At 12 feet long and 36 inches wide, the Mirage Pro is stable enough to stand while casting (or moving about to take photos of wildlife). Anglers will appreciate the four standard horizontal and two molded-in rod holders. The storage hatch in front of the seat features a mesh storage pocket and storage for two Plano tackle boxes, which are included.
Native Watercraft’s Slayer Propel 10 (check price on Amazon) is lightweight with a super large and sturdy cockpit. You can stand and move about as you please. The Propel Pedal Drive System even has forward and reverse. Other features include an impact-resistant stern rudder, a left-hand rudder control system, padded carrying handles and storage hatches. It also has a cool rail mount system for rod holders and camera mounts. The Slayer is 10 feet long and 34 inches wide.
Kayak Fishing Accessories
All you need is a paddle and a rod holder, right? Well, yes … and also, no. As simple as the concept of a kayak is, there are some accessories for a convenient, productive and safe day on the water.
- Anchor — If you want to stay in one place, an anchor is essential to your kayak gear lineup.
- Paddle — A paddle is handy to have even if you have a pedal-driven kayak. You can always use it to help turn yourself around if you get caught in shallow water.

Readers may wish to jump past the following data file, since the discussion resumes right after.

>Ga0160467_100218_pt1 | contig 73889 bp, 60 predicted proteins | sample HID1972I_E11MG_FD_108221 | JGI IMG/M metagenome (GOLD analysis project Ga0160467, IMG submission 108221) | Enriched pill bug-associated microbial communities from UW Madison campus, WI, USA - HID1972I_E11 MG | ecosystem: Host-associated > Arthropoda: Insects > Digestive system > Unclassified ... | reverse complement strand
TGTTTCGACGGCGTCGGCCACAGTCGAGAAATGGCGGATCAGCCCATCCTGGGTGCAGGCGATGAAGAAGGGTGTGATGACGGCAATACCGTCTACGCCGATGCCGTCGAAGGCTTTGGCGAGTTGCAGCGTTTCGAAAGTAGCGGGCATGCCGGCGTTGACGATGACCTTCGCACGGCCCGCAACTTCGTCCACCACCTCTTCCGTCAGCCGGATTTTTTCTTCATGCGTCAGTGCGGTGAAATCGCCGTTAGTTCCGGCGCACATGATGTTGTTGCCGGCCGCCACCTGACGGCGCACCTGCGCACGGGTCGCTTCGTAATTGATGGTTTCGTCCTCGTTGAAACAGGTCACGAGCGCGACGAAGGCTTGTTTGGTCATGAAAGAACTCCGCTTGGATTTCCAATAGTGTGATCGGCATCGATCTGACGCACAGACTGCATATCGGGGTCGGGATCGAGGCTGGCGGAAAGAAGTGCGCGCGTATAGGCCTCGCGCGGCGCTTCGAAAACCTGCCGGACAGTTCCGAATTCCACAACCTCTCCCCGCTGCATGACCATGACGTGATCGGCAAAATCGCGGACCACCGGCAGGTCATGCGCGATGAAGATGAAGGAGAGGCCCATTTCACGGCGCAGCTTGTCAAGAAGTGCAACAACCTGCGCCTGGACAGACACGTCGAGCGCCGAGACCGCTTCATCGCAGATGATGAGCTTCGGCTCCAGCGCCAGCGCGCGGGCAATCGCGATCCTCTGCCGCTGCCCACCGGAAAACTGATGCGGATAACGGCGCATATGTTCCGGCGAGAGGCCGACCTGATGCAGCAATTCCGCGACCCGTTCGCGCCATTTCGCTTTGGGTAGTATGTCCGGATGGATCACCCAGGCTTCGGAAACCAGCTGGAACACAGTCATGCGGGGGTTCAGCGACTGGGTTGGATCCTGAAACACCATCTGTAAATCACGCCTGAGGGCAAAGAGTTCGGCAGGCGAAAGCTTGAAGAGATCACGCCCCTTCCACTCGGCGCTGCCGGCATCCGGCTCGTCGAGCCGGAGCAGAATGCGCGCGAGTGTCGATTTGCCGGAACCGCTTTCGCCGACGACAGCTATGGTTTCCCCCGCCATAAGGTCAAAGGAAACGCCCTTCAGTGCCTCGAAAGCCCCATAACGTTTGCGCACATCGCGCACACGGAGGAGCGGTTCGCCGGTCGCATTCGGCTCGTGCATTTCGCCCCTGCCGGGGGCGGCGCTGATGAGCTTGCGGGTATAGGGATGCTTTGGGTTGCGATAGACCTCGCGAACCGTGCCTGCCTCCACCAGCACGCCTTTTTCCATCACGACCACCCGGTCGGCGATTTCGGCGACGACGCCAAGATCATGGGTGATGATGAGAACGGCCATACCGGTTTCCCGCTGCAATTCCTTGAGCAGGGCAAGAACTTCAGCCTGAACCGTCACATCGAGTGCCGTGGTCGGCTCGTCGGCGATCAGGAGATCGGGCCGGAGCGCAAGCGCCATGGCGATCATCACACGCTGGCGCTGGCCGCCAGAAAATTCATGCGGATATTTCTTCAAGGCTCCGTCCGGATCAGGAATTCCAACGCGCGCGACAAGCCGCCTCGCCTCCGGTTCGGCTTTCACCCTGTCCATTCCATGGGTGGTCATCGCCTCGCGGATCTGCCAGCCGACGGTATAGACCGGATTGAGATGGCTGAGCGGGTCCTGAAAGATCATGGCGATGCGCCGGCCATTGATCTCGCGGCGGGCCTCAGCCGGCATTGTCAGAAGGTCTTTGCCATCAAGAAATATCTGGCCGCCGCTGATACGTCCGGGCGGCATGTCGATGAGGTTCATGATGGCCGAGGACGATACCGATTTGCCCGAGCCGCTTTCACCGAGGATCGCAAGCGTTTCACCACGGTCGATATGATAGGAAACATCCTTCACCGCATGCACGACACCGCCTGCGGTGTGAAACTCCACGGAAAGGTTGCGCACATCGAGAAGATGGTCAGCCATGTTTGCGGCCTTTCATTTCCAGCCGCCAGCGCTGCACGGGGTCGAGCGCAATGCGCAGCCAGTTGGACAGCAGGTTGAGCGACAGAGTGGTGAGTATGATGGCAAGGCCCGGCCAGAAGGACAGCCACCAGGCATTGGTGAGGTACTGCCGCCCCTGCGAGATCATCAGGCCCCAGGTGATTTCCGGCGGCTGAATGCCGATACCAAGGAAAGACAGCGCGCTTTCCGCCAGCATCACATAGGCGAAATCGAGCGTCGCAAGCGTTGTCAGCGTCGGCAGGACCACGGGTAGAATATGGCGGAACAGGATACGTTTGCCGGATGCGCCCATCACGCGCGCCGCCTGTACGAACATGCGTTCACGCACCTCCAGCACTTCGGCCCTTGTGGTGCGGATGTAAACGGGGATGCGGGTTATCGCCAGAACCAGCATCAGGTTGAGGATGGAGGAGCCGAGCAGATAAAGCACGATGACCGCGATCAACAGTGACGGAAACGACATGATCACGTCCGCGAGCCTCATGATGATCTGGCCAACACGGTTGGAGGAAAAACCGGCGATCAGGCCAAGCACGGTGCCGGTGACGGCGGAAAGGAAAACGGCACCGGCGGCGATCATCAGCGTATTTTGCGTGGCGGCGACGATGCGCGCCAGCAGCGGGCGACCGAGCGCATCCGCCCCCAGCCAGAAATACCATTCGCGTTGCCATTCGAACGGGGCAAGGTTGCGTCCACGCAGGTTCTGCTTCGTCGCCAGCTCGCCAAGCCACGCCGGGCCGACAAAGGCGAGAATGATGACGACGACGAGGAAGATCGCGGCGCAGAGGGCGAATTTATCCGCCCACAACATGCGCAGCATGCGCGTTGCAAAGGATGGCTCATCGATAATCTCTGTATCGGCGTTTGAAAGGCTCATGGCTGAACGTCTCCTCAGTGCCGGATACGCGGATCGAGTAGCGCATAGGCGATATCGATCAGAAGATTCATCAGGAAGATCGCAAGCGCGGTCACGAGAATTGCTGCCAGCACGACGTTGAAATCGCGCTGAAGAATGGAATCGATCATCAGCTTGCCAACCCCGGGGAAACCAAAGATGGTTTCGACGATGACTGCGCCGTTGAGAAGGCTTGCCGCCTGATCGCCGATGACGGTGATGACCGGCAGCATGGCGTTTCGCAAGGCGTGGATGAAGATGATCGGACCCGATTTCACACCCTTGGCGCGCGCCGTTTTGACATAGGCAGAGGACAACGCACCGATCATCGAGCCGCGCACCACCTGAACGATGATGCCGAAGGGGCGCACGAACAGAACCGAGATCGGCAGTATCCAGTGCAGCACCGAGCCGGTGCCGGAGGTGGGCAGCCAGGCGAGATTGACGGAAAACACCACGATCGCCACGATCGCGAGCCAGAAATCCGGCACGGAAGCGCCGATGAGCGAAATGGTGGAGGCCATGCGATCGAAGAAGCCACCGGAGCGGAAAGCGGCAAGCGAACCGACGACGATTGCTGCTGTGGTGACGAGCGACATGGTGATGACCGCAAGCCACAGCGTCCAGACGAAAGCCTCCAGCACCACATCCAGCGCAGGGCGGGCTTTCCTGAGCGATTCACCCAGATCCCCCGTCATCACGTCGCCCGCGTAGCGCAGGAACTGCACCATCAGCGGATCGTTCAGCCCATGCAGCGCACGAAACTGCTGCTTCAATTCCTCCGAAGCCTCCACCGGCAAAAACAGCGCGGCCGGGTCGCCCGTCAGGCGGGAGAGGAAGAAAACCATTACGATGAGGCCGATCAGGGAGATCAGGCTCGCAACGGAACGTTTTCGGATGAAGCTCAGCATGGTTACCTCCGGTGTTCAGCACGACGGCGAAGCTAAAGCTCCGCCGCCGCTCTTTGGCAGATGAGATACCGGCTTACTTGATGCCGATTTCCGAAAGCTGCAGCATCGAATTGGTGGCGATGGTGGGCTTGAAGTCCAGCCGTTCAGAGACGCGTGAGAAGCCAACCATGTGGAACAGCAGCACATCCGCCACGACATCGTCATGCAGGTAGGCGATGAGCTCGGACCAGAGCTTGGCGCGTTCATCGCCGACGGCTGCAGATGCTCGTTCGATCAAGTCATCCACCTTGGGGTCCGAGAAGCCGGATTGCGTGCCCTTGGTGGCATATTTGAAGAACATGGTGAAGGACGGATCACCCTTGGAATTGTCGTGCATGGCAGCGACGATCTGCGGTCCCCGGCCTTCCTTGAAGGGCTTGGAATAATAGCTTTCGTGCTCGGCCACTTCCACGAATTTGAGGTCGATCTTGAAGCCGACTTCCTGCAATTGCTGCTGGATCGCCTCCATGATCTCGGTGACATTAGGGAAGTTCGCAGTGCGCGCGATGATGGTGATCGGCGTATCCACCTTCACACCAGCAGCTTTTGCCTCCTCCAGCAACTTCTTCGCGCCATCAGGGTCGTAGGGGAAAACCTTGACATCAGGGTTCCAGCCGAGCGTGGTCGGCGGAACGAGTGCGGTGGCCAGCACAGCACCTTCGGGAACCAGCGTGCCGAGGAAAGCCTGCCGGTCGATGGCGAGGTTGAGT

- Life Jackets — Don’t even think about heading out on a boat or kayak without a life jacket. It’s the law.
- Rod Holders (check price on Amazon) — Rod holders are very helpful in keeping your rod safe and in place while you’re rowing, or pedaling, out into the water.
- Fish Finder (check price on Amazon) — Boats aren’t the only vessels that use fish finders. You’ll have a more productive day if you know where the fish are hiding.
- Dry Bag (check price on Amazon) — I recommend dry bags for every activity that involves water. They’re essential for storing keys, fishing licenses and other important items.
I hope you’ve found some useful tips for picking out the best fishing kayak. Keep in mind the features that are most useful to your style of fishing, and you can’t go wrong.
Sandy Allen is a freelance writer based in Richmond, Virginia. Her specialties range from hotels, islands and yacht charters to theme parks and family fun. She enjoys boating, snorkeling and jet-skiing along the waterways of Virginia, Florida and North Carolina’s Outer Banks. Follow her adventures at Somewhere in the Sand.